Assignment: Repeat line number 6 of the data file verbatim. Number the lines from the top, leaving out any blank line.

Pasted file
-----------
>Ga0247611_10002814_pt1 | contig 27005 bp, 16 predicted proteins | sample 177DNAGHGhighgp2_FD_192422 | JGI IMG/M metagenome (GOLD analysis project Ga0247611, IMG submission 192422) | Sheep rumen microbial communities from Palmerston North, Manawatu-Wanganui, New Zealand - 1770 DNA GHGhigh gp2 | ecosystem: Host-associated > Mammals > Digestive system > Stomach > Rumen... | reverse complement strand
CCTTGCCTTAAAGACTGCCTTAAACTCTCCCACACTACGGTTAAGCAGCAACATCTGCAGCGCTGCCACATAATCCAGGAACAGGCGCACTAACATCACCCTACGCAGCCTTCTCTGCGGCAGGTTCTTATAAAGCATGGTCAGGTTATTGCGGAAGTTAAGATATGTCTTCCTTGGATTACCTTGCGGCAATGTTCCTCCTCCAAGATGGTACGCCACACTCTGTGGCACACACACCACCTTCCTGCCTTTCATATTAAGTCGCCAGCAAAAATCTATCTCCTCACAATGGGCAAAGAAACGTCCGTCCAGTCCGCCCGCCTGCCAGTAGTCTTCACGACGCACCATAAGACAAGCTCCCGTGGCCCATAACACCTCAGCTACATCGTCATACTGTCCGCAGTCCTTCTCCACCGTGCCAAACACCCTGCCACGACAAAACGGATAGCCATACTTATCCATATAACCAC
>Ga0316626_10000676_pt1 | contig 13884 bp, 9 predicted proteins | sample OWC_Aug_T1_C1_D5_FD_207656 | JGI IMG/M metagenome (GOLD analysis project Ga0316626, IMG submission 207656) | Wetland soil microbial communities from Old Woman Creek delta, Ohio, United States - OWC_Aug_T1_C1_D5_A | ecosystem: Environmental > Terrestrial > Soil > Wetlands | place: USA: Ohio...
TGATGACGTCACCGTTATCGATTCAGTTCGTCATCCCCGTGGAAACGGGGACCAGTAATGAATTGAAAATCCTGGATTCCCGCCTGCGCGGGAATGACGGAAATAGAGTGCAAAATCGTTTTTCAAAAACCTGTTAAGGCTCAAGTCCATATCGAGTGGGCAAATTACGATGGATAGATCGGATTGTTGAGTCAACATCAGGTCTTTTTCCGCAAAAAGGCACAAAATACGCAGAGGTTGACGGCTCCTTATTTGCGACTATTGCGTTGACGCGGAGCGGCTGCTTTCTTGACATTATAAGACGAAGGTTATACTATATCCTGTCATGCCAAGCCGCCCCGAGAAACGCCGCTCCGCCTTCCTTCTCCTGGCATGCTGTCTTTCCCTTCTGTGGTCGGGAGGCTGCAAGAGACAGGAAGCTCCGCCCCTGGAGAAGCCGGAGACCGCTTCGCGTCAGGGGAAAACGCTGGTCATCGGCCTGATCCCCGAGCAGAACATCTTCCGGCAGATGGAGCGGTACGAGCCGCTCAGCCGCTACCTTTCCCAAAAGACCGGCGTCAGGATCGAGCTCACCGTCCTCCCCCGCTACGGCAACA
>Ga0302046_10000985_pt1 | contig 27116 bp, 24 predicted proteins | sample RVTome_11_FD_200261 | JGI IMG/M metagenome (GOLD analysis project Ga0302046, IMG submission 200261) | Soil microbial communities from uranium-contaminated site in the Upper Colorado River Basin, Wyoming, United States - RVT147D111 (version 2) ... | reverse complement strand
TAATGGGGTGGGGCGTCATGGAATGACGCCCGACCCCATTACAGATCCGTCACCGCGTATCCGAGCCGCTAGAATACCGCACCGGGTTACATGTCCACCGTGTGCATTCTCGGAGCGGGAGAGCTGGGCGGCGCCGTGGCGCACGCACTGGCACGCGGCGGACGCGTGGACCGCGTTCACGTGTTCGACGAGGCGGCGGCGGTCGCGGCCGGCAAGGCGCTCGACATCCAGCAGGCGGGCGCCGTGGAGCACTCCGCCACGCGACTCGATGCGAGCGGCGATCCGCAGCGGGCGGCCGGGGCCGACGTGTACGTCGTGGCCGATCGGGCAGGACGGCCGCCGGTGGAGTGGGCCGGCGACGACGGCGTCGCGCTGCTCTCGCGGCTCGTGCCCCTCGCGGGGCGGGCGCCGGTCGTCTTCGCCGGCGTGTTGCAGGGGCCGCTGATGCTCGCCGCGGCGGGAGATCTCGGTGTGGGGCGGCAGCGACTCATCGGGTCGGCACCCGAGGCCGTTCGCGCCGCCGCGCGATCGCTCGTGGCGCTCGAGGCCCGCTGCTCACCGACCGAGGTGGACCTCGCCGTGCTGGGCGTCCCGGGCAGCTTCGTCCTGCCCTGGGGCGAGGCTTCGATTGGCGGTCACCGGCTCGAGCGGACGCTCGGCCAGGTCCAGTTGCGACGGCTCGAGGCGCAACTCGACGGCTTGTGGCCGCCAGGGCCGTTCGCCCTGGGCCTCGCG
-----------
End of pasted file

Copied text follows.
TAATGGGGTGGGGCGTCATGGAATGACGCCCGACCCCATTACAGATCCGTCACCGCGTATCCGAGCCGCTAGAATACCGCACCGGGTTACATGTCCACCGTGTGCATTCTCGGAGCGGGAGAGCTGGGCGGCGCCGTGGCGCACGCACTGGCACGCGGCGGACGCGTGGACCGCGTTCACGTGTTCGACGAGGCGGCGGCGGTCGCGGCCGGCAAGGCGCTCGACATCCAGCAGGCGGGCGCCGTGGAGCACTCCGCCACGCGACTCGATGCGAGCGGCGATCCGCAGCGGGCGGCCGGGGCCGACGTGTACGTCGTGGCCGATCGGGCAGGACGGCCGCCGGTGGAGTGGGCCGGCGACGACGGCGTCGCGCTGCTCTCGCGGCTCGTGCCCCTCGCGGGGCGGGCGCCGGTCGTCTTCGCCGGCGTGTTGCAGGGGCCGCTGATGCTCGCCGCGGCGGGAGATCTCGGTGTGGGGCGGCAGCGACTCATCGGGTCGGCACCCGAGGCCGTTCGCGCCGCCGCGCGATCGCTCGTGGCGCTCGAGGCCCGCTGCTCACCGACCGAGGTGGACCTCGCCGTGCTGGGCGTCCCGGGCAGCTTCGTCCTGCCCTGGGGCGAGGCTTCGATTGGCGGTCACCGGCTCGAGCGGACGCTCGGCCAGGTCCAGTTGCGACGGCTCGAGGCGCAACTCGACGGCTTGTGGCCGCCAGGGCCGTTCGCCCTGGGCCTCGCG